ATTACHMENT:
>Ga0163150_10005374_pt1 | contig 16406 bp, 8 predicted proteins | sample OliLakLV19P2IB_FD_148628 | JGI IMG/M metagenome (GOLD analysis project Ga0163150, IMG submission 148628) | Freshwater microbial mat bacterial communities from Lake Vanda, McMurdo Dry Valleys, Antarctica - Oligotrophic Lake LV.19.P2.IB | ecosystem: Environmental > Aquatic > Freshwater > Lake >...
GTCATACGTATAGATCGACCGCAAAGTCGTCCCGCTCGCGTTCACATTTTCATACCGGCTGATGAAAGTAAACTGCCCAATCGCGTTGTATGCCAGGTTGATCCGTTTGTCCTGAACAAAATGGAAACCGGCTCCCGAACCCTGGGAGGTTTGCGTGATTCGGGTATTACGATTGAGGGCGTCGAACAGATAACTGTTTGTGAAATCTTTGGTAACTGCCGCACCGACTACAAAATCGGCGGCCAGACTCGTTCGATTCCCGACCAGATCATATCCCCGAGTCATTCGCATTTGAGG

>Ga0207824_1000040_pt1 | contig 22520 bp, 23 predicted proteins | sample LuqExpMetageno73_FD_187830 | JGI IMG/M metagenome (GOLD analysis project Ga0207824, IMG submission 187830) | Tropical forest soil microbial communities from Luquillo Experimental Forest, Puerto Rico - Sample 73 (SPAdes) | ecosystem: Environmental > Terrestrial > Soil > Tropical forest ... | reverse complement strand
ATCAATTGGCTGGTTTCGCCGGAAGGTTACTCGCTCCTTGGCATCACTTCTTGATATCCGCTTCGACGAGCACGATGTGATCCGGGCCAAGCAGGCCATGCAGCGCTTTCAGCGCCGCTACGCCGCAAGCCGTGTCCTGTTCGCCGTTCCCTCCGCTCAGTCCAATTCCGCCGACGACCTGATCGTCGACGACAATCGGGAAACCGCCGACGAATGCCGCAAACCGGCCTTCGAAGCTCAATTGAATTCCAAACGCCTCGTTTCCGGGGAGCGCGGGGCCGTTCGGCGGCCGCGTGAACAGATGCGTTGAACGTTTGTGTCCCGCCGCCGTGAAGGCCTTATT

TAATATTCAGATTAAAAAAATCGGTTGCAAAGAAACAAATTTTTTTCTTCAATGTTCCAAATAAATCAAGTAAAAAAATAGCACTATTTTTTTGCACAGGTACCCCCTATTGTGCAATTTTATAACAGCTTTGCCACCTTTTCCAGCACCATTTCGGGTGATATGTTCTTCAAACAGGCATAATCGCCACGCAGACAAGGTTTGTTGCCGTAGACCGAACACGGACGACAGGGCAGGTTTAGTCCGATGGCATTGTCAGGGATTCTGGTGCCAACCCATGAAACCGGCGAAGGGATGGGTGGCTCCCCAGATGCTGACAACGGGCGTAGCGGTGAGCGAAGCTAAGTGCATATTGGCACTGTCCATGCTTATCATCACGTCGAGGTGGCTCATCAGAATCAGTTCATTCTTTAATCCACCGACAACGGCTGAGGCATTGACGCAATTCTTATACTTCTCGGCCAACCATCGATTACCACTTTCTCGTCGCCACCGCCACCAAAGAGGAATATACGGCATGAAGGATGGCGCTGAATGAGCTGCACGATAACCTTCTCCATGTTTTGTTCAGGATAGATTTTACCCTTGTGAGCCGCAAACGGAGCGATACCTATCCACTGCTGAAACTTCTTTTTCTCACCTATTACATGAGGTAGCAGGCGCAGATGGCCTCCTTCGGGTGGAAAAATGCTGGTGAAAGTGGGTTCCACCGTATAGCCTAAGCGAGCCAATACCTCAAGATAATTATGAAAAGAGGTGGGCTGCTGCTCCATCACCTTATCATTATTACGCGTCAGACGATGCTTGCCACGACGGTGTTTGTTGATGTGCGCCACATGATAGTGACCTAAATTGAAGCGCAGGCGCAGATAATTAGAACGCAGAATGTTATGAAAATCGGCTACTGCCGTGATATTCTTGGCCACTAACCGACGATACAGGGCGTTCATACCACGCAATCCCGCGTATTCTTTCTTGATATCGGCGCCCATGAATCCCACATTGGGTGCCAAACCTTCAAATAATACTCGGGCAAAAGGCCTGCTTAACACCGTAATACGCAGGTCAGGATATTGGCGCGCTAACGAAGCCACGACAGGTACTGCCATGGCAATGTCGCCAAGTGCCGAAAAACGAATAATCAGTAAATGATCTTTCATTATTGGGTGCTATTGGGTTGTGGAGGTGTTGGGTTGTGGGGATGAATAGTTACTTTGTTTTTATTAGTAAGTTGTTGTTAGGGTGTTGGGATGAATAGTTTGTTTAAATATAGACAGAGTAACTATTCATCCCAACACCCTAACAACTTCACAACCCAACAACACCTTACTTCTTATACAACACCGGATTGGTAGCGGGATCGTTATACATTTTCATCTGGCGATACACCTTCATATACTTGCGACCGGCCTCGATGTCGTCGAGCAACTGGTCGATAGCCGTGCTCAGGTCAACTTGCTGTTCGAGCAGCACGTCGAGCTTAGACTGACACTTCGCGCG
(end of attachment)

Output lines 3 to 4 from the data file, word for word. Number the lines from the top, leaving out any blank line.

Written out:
>Ga0207824_1000040_pt1 | contig 22520 bp, 23 predicted proteins | sample LuqExpMetageno73_FD_187830 | JGI IMG/M metagenome (GOLD analysis project Ga0207824, IMG submission 187830) | Tropical forest soil microbial communities from Luquillo Experimental Forest, Puerto Rico - Sample 73 (SPAdes) | ecosystem: Environmental > Terrestrial > Soil > Tropical forest ... | reverse complement strand
ATCAATTGGCTGGTTTCGCCGGAAGGTTACTCGCTCCTTGGCATCACTTCTTGATATCCGCTTCGACGAGCACGATGTGATCCGGGCCAAGCAGGCCATGCAGCGCTTTCAGCGCCGCTACGCCGCAAGCCGTGTCCTGTTCGCCGTTCCCTCCGCTCAGTCCAATTCCGCCGACGACCTGATCGTCGACGACAATCGGGAAACCGCCGACGAATGCCGCAAACCGGCCTTCGAAGCTCAATTGAATTCCAAACGCCTCGTTTCCGGGGAGCGCGGGGCCGTTCGGCGGCCGCGTGAACAGATGCGTTGAACGTTTGTGTCCCGCCGCCGTGAAGGCCTTATT